To mark the anniversary of the infamous 1913 Dublin Lockout, the NSF, as part of the Cork Film Festival, presents STRIKE! Curated by artist Anthony Haughey, STRIKE! will explore a wide range of filmic responses to industrial unrest and workers resistance movements internationally. Main features on the big screen are Sergei Eisenstein’s, The Strike (1925) on Thursday 14th and Allan Sekula’s The Forgotten Space (2010) on Friday 15th.
Tickets will be available on the door and from the Cork Film Festival box office.
The Strike (1925) Thursday 14/11/13 7.30p.m.
Director: Sergey Eisenstein
Duration: 94 minutes
A worker commits suicide following an accusation that he stole a micrometer. Directed by the strike committee, The dead man’s co-workers go on strike to demand more pay and better working conditions. To provoke the workers, the management employs local hooligans to destabilise the workers’ solidarity. The owners disregard the demands of the workers and the workers begin to endure the hardships of life without any work and little food. The film climaxes with the owners sending in military troops to exterminate the workers.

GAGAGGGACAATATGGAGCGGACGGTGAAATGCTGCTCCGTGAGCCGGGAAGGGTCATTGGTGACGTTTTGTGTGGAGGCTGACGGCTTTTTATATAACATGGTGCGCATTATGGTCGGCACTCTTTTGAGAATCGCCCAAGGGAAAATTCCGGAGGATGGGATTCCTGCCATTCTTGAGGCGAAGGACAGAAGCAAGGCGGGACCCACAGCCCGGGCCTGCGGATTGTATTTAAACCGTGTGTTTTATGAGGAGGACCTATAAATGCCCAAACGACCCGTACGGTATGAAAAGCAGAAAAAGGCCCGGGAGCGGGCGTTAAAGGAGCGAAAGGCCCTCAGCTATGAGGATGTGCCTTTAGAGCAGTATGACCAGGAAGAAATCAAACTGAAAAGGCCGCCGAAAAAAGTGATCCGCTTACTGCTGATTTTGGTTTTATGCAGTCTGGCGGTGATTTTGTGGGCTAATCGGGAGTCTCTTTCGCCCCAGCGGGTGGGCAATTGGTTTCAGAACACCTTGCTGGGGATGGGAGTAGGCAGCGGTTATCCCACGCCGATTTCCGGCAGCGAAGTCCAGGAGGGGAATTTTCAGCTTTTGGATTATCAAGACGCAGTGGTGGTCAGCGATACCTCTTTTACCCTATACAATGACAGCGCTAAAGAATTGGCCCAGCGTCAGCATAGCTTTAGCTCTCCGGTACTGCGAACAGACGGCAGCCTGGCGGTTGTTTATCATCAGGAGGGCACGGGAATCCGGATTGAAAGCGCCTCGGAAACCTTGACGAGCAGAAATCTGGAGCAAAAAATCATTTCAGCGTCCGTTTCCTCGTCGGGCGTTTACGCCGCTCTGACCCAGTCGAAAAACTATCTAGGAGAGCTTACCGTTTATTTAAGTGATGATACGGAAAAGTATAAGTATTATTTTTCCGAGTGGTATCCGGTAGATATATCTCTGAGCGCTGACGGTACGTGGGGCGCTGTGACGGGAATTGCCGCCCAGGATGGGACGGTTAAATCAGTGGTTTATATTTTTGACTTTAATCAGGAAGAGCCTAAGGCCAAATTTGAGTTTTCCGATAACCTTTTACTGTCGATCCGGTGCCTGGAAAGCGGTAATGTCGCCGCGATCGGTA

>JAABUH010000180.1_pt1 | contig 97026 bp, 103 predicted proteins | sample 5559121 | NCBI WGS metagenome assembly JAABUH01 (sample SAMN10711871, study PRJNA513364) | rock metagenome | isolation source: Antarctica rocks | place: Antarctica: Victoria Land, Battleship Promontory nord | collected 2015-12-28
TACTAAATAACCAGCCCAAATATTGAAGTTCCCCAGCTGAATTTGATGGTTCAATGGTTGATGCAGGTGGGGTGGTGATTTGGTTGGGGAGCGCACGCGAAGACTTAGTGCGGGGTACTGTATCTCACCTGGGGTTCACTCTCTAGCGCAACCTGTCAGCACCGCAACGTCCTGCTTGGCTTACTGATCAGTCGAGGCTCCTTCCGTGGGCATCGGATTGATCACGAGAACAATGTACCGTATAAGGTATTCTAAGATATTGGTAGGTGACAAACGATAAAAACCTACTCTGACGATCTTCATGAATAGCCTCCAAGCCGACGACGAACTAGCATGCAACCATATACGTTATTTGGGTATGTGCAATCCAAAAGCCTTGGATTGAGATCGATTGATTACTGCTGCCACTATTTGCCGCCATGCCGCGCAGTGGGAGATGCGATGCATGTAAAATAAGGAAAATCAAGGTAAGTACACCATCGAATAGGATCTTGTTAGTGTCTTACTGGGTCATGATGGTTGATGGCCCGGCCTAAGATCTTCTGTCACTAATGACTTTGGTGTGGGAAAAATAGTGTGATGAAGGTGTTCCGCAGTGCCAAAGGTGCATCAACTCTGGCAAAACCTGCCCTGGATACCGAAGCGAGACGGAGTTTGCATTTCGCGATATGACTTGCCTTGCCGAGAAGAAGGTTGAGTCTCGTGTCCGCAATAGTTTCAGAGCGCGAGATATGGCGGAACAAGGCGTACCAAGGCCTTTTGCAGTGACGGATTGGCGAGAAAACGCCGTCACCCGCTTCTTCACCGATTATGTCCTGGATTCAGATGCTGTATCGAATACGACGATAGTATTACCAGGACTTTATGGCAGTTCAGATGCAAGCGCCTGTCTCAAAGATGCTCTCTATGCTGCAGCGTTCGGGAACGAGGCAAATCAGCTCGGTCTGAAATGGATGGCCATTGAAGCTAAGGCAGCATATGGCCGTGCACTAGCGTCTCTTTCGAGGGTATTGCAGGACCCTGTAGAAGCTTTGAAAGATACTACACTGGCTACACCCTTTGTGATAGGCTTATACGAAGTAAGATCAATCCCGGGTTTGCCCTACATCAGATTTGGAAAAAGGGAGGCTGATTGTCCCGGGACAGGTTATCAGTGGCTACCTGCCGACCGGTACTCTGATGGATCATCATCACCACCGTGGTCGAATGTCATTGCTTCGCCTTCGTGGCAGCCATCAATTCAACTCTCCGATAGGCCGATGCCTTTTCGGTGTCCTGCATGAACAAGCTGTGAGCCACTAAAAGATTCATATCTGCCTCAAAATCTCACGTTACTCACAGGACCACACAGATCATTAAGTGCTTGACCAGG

The Strike is Eisenstein’s first full-length feature. Eisenstein believed strongly in dialectical materialism and the potential of his films to encourage transformative action. By foregrounding the collective action of the workers he rejects individualism and the tendency for Hollywood to focus on the individual hero to restore the natural order of things in the midst of chaos. The film is a mix of poetic realism and expressionism. It was also Eisenstein’s first experiments with montage editing, leading to the ground-breaking film Battleship Potemkin which was made later the same year.
The Forgotten Space (2010) Friday 15/11/13 7.30 p.m.
Directors: Allan Sekula and Noel Burch
Duration: 112 minutes
The Forgotten Space is an essayistic, visual documentary about one of the most important processes that affects us today; global trade, as it follows container cargo ships, barges, trains and and trucks, while listening to workers, engineers, planners, politicians, and those marginalised by the global transport system.
A film by the late, great American artist, photographer, filmmaker, theorist and critic, Allan Sekula, whose extensive artistic output centered on the political consequences of commerce and global trade.